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Sociology studies the social rules and processes that bind -- and separate -- people not only as individuals, but as members of associations, groups, and institutions.
Sociology emerged in the 19th century as an academic response to one of the greatest paradoxes of modernity: as the world is becoming smaller and more integrated, people's experience of the world is increasingly atomized and dispersed. Sociologists hoped not only to understand what held social groups together, but also to develop an "antidote" to social disintegration.
Today sociologists research macro-structures that organize society, such as race or ethnicity, class and gender, and institutions such as the family; social processes that represent deviation from, or the breakdown of, these structures, including crime and divorce; and micro-processes such as interpersonal interactions. Sociologists often rely on quantitative methods to describe large patterns in social relationships, and in order to develop models that can help predict social change and how people will respond to social change. Other branches of sociology believe that qualitative methods -- such as focussed interviews, group discussions and ethnographic methods -- allow for a better understanding of social processes.
The term was coined by Auguste Comte, who hoped to unify all studies of humankind--including history, psychology and economics. His own sociological scheme was typical of the 18th century; he believed all human life had passed through the same distinct historical stages and that, if one could grasp this progress, one could prescribe the remedies for social ills.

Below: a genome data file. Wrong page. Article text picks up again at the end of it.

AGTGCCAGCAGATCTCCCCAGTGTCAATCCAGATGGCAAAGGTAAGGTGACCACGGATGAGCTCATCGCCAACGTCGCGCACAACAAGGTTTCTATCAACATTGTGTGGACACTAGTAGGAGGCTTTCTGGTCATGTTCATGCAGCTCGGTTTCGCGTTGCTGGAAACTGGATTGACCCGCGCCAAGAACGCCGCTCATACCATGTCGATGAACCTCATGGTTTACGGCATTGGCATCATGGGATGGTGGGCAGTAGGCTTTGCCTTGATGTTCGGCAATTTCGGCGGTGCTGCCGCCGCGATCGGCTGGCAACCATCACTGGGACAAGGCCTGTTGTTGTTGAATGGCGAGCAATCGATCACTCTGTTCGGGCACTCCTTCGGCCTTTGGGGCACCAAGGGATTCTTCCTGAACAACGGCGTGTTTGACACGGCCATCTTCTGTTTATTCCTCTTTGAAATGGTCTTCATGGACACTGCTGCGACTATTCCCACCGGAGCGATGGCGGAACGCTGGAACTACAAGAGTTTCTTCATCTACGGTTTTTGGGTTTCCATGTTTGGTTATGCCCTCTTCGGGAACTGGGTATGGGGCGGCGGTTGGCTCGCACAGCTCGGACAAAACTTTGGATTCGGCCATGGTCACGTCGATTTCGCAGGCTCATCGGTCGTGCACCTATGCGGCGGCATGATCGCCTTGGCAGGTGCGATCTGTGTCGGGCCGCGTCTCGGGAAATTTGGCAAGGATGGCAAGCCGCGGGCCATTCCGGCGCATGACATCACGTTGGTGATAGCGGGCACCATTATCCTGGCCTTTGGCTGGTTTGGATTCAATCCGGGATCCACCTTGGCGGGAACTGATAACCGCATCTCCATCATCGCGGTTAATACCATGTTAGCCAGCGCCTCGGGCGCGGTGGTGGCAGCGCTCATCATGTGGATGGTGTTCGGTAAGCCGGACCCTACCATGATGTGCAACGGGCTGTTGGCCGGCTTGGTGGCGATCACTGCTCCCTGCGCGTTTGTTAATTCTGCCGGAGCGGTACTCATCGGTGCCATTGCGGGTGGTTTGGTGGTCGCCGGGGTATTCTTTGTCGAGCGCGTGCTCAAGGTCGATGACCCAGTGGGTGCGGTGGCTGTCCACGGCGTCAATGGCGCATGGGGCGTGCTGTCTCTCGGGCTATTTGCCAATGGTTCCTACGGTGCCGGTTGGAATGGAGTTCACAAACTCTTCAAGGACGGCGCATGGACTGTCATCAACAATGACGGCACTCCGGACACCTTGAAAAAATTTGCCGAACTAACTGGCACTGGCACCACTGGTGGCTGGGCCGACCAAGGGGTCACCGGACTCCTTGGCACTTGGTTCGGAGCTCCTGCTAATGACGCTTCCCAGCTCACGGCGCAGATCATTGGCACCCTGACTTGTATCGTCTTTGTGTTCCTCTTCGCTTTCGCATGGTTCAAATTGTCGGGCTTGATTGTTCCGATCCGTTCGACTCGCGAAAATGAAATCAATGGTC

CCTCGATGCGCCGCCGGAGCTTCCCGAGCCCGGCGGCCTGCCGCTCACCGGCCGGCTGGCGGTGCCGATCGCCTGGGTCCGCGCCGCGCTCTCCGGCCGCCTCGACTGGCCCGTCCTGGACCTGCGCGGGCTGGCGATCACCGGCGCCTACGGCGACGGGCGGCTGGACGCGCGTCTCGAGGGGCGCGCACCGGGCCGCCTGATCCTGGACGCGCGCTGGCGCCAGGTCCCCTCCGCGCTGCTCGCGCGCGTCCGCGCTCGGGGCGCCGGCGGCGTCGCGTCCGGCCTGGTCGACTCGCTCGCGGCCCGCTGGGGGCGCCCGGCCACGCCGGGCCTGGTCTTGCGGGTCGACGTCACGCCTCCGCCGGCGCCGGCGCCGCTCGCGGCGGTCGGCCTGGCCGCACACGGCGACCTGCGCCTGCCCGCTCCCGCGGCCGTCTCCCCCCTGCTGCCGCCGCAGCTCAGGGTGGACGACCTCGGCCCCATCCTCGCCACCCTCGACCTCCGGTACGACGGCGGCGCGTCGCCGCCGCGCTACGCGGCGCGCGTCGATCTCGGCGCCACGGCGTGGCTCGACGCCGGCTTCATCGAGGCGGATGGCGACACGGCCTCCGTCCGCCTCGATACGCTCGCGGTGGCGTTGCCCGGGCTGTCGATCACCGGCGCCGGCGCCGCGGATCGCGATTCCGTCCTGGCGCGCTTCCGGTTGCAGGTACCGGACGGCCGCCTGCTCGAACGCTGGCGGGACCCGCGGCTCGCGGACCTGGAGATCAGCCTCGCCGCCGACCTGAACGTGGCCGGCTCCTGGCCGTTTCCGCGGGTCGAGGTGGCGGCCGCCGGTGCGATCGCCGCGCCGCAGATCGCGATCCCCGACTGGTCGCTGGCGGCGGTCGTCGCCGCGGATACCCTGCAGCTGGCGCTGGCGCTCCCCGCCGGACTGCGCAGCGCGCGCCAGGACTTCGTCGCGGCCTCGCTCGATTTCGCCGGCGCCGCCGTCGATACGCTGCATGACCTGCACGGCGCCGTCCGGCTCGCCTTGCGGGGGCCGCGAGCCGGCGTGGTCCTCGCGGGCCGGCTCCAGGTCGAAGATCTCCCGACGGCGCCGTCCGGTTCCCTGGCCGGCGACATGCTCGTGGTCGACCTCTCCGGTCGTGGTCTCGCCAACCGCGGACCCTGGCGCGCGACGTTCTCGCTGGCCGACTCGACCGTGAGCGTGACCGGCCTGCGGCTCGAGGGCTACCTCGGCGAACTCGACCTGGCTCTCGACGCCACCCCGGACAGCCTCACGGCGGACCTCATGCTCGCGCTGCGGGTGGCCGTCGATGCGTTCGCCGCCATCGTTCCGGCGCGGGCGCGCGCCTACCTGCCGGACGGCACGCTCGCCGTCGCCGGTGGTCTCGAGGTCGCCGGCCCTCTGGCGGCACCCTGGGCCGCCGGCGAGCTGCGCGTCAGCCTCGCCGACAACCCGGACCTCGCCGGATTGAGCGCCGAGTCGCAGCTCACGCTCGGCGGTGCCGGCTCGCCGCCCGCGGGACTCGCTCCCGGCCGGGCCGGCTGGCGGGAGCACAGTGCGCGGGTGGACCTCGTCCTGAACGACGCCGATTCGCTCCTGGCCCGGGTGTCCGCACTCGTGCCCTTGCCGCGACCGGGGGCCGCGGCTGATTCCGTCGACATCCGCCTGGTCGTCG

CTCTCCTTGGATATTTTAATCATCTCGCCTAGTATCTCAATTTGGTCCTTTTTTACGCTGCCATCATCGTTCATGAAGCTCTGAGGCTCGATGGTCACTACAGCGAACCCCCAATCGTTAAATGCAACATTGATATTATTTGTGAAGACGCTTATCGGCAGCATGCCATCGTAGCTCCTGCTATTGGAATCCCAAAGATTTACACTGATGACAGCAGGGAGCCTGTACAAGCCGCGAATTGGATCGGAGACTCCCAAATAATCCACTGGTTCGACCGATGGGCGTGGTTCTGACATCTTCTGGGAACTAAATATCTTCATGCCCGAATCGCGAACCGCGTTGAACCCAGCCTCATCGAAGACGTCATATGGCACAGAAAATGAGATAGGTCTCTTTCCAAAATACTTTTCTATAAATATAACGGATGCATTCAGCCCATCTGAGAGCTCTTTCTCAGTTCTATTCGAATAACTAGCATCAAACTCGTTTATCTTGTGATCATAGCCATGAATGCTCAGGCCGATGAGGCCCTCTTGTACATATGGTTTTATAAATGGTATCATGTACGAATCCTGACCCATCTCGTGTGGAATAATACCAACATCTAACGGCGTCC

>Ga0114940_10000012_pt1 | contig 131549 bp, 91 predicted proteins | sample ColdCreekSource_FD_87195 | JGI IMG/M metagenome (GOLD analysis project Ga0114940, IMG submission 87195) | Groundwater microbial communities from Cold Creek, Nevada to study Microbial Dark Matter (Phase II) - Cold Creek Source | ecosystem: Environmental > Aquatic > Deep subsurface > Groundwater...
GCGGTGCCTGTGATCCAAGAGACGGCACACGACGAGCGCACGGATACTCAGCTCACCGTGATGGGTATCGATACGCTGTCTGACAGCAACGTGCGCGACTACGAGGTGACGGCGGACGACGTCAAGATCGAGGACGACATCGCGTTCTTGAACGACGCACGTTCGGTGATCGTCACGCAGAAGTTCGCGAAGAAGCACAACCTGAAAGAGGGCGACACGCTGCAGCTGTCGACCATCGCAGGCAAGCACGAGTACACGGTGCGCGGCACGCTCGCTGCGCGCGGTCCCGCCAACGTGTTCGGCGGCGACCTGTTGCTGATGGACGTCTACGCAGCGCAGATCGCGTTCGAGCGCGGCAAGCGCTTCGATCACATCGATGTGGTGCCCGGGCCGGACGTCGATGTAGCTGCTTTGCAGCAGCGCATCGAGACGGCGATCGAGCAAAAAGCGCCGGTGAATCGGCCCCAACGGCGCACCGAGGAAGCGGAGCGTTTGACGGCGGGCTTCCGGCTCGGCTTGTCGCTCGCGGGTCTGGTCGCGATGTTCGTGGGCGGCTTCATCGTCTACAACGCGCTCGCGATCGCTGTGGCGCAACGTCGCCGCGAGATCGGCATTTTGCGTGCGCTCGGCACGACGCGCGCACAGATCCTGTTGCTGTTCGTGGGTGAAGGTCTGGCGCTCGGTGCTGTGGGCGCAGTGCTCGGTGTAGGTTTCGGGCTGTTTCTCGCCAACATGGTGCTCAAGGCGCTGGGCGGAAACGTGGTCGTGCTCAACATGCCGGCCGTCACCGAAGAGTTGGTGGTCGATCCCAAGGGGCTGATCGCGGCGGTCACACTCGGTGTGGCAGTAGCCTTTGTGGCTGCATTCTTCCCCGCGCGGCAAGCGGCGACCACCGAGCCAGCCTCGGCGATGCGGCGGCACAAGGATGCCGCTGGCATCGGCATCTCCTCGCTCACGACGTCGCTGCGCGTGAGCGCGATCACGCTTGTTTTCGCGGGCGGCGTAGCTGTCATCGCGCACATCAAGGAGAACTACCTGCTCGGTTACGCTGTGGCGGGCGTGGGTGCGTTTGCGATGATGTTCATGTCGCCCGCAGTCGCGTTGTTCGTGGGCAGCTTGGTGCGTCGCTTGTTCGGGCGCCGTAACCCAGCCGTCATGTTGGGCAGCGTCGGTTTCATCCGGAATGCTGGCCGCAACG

In the end, Sociology did not replace the other social sciences, but came to be another of them, with its own particular emphases in terms of subject matter and methods. Today, Sociology studies humankind's organizations and social institutions, largely by a comparative method. It has concentrated particularly on the organization of complex industrial societies.
In the early 20th century, sociologists and psychologists who conducted research in non-industrial societies contributed to the development of anthropology. It should be noted, however, that anthropologists also conducted research in industrial societies. Today sociology and anthropology are better contrasted according to different theoretical concerns and methods rather than objects of study.
A distinction should be made between these and forensic studies within these disciplines, particularly where anatomy is involved. These latter studies might be better named as Forensic psychology[?].
See also: criminology, disabilities, education, gender & sexuality, Marxism, mass media, media studies, Milgram experiment, revolution, social engineering, sociologist, political economy, race & ethnicity[?],social change[?], social control, social movements[?], tautology, teleology, theory, sociological imagination[?], socioeconomic systems[?], racism, social order[?], social structure[?], social issue